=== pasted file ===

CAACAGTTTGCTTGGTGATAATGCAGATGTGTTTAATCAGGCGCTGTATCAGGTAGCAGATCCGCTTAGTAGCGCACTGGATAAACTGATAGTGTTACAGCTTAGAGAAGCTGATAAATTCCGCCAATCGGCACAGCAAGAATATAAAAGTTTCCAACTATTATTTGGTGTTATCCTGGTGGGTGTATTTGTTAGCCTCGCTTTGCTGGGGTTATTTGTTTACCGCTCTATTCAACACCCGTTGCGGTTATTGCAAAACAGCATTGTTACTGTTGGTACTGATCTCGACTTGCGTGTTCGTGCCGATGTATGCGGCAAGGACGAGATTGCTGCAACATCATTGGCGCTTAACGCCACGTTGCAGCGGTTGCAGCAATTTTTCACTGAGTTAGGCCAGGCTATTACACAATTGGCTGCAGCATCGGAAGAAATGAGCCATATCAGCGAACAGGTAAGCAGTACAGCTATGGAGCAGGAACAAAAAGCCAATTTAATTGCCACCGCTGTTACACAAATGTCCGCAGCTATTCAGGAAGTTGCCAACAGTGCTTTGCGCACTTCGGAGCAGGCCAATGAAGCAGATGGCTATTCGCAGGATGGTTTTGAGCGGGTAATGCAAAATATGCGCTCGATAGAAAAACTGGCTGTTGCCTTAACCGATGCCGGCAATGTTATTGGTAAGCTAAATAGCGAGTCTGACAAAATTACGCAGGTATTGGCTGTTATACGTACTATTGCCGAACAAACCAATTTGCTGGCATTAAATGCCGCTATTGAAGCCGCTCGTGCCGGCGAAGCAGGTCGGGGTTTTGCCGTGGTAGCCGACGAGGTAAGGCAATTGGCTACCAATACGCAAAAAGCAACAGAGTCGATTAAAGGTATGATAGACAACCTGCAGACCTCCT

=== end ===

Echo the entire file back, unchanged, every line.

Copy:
CAACAGTTTGCTTGGTGATAATGCAGATGTGTTTAATCAGGCGCTGTATCAGGTAGCAGATCCGCTTAGTAGCGCACTGGATAAACTGATAGTGTTACAGCTTAGAGAAGCTGATAAATTCCGCCAATCGGCACAGCAAGAATATAAAAGTTTCCAACTATTATTTGGTGTTATCCTGGTGGGTGTATTTGTTAGCCTCGCTTTGCTGGGGTTATTTGTTTACCGCTCTATTCAACACCCGTTGCGGTTATTGCAAAACAGCATTGTTACTGTTGGTACTGATCTCGACTTGCGTGTTCGTGCCGATGTATGCGGCAAGGACGAGATTGCTGCAACATCATTGGCGCTTAACGCCACGTTGCAGCGGTTGCAGCAATTTTTCACTGAGTTAGGCCAGGCTATTACACAATTGGCTGCAGCATCGGAAGAAATGAGCCATATCAGCGAACAGGTAAGCAGTACAGCTATGGAGCAGGAACAAAAAGCCAATTTAATTGCCACCGCTGTTACACAAATGTCCGCAGCTATTCAGGAAGTTGCCAACAGTGCTTTGCGCACTTCGGAGCAGGCCAATGAAGCAGATGGCTATTCGCAGGATGGTTTTGAGCGGGTAATGCAAAATATGCGCTCGATAGAAAAACTGGCTGTTGCCTTAACCGATGCCGGCAATGTTATTGGTAAGCTAAATAGCGAGTCTGACAAAATTACGCAGGTATTGGCTGTTATACGTACTATTGCCGAACAAACCAATTTGCTGGCATTAAATGCCGCTATTGAAGCCGCTCGTGCCGGCGAAGCAGGTCGGGGTTTTGCCGTGGTAGCCGACGAGGTAAGGCAATTGGCTACCAATACGCAAAAAGCAACAGAGTCGATTAAAGGTATGATAGACAACCTGCAGACCTCCT